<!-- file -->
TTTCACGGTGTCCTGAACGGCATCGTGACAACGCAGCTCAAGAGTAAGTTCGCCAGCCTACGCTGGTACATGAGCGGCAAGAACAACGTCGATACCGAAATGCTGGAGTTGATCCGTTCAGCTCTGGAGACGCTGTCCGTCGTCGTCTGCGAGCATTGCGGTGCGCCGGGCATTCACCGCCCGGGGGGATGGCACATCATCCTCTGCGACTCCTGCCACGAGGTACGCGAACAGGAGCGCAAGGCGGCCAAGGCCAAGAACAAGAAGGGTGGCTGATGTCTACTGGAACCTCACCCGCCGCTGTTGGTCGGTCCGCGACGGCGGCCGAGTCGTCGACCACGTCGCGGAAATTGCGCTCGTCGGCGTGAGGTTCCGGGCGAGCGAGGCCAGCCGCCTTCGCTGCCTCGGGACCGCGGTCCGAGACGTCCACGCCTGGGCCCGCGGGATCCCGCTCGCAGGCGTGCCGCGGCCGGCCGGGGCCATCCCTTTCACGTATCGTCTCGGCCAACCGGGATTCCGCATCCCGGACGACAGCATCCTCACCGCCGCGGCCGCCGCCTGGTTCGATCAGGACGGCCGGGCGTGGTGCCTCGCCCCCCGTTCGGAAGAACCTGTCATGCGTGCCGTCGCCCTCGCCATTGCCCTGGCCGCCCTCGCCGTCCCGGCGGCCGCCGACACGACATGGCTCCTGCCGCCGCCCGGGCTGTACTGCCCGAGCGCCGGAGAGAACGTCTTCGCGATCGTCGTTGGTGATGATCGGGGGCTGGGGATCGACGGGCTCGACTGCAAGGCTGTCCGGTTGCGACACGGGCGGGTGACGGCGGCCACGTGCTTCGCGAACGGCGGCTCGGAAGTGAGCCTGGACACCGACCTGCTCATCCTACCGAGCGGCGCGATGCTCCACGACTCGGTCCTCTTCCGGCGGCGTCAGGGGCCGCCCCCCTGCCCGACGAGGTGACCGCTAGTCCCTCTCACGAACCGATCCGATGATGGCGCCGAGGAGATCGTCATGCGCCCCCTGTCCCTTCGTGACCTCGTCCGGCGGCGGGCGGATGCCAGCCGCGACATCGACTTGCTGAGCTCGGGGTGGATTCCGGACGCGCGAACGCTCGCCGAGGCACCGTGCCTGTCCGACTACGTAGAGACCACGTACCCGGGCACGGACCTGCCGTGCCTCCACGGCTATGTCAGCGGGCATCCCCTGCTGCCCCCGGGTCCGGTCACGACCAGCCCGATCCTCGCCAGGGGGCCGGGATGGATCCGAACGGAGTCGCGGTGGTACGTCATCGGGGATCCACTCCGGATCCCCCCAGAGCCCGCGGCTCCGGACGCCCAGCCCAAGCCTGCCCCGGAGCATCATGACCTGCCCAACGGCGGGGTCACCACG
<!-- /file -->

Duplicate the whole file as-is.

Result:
TTTCACGGTGTCCTGAACGGCATCGTGACAACGCAGCTCAAGAGTAAGTTCGCCAGCCTACGCTGGTACATGAGCGGCAAGAACAACGTCGATACCGAAATGCTGGAGTTGATCCGTTCAGCTCTGGAGACGCTGTCCGTCGTCGTCTGCGAGCATTGCGGTGCGCCGGGCATTCACCGCCCGGGGGGATGGCACATCATCCTCTGCGACTCCTGCCACGAGGTACGCGAACAGGAGCGCAAGGCGGCCAAGGCCAAGAACAAGAAGGGTGGCTGATGTCTACTGGAACCTCACCCGCCGCTGTTGGTCGGTCCGCGACGGCGGCCGAGTCGTCGACCACGTCGCGGAAATTGCGCTCGTCGGCGTGAGGTTCCGGGCGAGCGAGGCCAGCCGCCTTCGCTGCCTCGGGACCGCGGTCCGAGACGTCCACGCCTGGGCCCGCGGGATCCCGCTCGCAGGCGTGCCGCGGCCGGCCGGGGCCATCCCTTTCACGTATCGTCTCGGCCAACCGGGATTCCGCATCCCGGACGACAGCATCCTCACCGCCGCGGCCGCCGCCTGGTTCGATCAGGACGGCCGGGCGTGGTGCCTCGCCCCCCGTTCGGAAGAACCTGTCATGCGTGCCGTCGCCCTCGCCATTGCCCTGGCCGCCCTCGCCGTCCCGGCGGCCGCCGACACGACATGGCTCCTGCCGCCGCCCGGGCTGTACTGCCCGAGCGCCGGAGAGAACGTCTTCGCGATCGTCGTTGGTGATGATCGGGGGCTGGGGATCGACGGGCTCGACTGCAAGGCTGTCCGGTTGCGACACGGGCGGGTGACGGCGGCCACGTGCTTCGCGAACGGCGGCTCGGAAGTGAGCCTGGACACCGACCTGCTCATCCTACCGAGCGGCGCGATGCTCCACGACTCGGTCCTCTTCCGGCGGCGTCAGGGGCCGCCCCCCTGCCCGACGAGGTGACCGCTAGTCCCTCTCACGAACCGATCCGATGATGGCGCCGAGGAGATCGTCATGCGCCCCCTGTCCCTTCGTGACCTCGTCCGGCGGCGGGCGGATGCCAGCCGCGACATCGACTTGCTGAGCTCGGGGTGGATTCCGGACGCGCGAACGCTCGCCGAGGCACCGTGCCTGTCCGACTACGTAGAGACCACGTACCCGGGCACGGACCTGCCGTGCCTCCACGGCTATGTCAGCGGGCATCCCCTGCTGCCCCCGGGTCCGGTCACGACCAGCCCGATCCTCGCCAGGGGGCCGGGATGGATCCGAACGGAGTCGCGGTGGTACGTCATCGGGGATCCACTCCGGATCCCCCCAGAGCCCGCGGCTCCGGACGCCCAGCCCAAGCCTGCCCCGGAGCATCATGACCTGCCCAACGGCGGGGTCACCACG